Chasing Zero

Century after century, home along the east-central coast of the Arabian Peninsula generally meant a house of mud or coral brick, roofed with palm thatch, in a small town or settlement. Food staples were local dates and rice, as well as fish that came to shore aboard dhows powered by the winds. Cooking was fueled by wood, carried to the coast by camel from interior oases. It was an economy powered, directly and indirectly, by the sun. Though by today’s standards it seems little more than sustenance, it endured. It was sustainable. 
This all changed in the last century, of course, and in 2007 global population tipped its balance, for the first time, from rural to urban. More than ever, ours is a century of cities.
What kinds of cities will these be, five, 20, 100 years from now? From those carrying millennia of history to those built entirely anew, we face pressing questions about not just where we live and how we get around, but also how much energy we use. “Carbon footprint” has become fundamental for thinking about cities. This has set before urban planners a challenge: How can we extend the lifestyle benefits of cities while minimizing their carbon costs? While many cities are experimenting with adaptations, the greatest prize is a city that is fully “carbon neutral” or “zero carbon.” Is such a city possible? If we tried to build one, what might we learn?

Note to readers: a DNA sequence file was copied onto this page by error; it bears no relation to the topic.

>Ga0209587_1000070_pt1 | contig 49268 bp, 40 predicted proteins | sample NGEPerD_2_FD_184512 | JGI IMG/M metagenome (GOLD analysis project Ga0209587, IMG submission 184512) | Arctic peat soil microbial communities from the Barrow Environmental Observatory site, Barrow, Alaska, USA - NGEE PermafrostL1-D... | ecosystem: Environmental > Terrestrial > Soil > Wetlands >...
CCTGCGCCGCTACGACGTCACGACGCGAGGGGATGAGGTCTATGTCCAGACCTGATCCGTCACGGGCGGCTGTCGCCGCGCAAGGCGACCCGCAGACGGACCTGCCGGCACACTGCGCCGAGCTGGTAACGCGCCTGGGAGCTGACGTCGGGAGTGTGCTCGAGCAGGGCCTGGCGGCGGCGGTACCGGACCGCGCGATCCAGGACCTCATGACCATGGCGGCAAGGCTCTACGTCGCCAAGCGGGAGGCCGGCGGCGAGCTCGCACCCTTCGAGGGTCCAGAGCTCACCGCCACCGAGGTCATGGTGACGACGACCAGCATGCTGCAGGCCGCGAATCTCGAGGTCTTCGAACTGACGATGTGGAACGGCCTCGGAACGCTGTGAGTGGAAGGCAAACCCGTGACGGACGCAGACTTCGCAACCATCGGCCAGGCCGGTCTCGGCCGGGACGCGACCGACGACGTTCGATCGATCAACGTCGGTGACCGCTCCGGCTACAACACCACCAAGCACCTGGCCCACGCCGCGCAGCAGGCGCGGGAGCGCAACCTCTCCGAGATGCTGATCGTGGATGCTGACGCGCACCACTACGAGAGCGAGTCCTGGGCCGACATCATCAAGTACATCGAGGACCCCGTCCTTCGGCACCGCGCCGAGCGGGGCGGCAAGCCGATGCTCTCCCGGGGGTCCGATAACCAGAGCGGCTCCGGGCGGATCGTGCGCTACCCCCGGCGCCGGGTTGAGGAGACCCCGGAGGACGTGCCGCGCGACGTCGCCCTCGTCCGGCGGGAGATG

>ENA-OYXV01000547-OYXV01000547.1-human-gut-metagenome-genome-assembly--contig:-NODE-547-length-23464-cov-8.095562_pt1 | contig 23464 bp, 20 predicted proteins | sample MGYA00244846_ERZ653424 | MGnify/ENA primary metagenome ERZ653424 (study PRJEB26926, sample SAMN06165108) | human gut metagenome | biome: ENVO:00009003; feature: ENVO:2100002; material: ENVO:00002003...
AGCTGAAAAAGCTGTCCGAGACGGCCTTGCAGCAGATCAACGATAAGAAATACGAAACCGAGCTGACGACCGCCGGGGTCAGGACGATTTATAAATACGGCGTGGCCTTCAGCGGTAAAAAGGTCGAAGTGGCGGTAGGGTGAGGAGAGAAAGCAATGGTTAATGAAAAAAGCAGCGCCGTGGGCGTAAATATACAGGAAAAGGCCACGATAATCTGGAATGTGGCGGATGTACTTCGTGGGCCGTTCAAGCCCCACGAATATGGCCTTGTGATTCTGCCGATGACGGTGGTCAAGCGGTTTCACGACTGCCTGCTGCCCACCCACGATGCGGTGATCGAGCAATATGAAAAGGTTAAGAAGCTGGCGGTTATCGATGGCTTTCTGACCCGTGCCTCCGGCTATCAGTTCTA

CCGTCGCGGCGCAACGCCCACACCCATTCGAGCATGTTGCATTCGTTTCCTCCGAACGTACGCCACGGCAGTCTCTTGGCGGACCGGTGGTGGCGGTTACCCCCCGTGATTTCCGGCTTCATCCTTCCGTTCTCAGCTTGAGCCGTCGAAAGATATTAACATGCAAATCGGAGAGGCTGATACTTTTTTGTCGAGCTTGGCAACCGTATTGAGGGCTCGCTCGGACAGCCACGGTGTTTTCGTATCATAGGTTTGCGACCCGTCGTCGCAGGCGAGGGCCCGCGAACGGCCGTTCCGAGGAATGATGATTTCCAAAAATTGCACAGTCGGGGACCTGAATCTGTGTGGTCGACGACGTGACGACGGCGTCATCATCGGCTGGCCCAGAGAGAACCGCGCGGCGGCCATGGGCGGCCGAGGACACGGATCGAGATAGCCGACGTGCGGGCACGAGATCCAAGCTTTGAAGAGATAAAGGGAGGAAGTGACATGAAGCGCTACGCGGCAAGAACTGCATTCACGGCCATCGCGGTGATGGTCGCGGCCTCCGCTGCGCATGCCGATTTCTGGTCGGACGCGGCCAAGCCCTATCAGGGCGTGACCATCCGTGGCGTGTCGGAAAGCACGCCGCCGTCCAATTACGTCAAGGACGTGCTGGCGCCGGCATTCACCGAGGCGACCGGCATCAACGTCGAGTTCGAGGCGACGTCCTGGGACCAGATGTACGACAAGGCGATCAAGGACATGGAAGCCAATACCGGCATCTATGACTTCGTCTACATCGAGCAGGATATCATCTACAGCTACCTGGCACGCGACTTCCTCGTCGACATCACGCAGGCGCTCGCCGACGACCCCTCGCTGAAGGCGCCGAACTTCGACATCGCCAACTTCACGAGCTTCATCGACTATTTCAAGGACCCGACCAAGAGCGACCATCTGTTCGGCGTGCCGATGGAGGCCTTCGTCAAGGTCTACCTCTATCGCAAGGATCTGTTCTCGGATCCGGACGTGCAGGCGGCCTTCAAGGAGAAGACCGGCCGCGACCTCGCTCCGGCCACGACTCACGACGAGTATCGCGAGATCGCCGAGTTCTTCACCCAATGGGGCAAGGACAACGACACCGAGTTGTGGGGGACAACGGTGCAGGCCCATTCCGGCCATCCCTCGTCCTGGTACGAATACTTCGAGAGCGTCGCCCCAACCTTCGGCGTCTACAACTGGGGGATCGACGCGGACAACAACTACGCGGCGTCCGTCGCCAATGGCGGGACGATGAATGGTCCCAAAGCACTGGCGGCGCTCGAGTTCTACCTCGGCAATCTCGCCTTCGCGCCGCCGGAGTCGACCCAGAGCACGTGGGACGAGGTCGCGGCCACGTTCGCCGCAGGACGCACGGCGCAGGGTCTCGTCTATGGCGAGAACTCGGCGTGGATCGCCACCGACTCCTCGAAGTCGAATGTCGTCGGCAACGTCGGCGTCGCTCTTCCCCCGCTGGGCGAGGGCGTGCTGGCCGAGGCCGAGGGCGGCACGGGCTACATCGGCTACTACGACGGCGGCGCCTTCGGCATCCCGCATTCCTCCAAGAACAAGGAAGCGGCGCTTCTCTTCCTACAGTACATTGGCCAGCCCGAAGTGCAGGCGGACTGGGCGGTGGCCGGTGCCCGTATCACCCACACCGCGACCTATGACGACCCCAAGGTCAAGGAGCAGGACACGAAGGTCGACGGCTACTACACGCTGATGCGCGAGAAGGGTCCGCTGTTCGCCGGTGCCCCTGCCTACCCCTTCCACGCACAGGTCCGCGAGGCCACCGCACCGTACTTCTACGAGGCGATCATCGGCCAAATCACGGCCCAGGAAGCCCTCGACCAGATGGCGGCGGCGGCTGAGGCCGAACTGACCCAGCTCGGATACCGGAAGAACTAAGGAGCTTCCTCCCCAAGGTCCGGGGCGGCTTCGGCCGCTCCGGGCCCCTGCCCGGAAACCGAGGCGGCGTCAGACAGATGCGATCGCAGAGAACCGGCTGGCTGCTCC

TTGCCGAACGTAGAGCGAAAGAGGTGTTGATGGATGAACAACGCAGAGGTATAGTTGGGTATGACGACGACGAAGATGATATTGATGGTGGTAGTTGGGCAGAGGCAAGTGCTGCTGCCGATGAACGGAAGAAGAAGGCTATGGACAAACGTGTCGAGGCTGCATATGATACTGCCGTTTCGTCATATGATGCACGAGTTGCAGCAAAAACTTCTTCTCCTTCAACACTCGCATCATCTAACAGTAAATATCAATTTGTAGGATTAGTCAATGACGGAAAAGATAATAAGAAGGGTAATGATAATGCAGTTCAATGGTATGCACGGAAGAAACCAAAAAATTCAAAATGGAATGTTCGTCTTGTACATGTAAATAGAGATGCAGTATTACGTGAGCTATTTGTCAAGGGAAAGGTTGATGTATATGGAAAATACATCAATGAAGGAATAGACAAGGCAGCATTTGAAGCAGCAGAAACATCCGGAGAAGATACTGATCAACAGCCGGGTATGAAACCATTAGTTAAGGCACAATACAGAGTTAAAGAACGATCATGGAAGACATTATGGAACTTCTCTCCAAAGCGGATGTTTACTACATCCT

Ten years ago, a few kilometers east of Abu Dhabi, the capital of the United Arab Emirates, the first attempt broke ground. A hybrid of some of the region’s oldest, most sustainable urban ideas and new, high-tech ones, it was named “Source” in Arabic: Masdar.

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Sector: Cross cutting

Country / Region: Asia, United Arab Emirates

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Knowledge Object: Web Resource

Published by: Alan Mammoser